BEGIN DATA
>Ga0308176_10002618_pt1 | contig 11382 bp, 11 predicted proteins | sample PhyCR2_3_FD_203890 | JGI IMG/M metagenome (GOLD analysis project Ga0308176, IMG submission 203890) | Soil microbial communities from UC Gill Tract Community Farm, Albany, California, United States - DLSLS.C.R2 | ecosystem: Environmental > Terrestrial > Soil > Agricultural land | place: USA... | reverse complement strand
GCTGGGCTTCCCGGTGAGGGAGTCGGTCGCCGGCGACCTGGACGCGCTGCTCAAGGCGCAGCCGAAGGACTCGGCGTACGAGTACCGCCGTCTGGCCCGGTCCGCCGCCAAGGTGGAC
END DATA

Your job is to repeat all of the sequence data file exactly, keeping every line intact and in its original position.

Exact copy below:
>Ga0308176_10002618_pt1 | contig 11382 bp, 11 predicted proteins | sample PhyCR2_3_FD_203890 | JGI IMG/M metagenome (GOLD analysis project Ga0308176, IMG submission 203890) | Soil microbial communities from UC Gill Tract Community Farm, Albany, California, United States - DLSLS.C.R2 | ecosystem: Environmental > Terrestrial > Soil > Agricultural land | place: USA... | reverse complement strand
GCTGGGCTTCCCGGTGAGGGAGTCGGTCGCCGGCGACCTGGACGCGCTGCTCAAGGCGCAGCCGAAGGACTCGGCGTACGAGTACCGCCGTCTGGCCCGGTCCGCCGCCAAGGTGGAC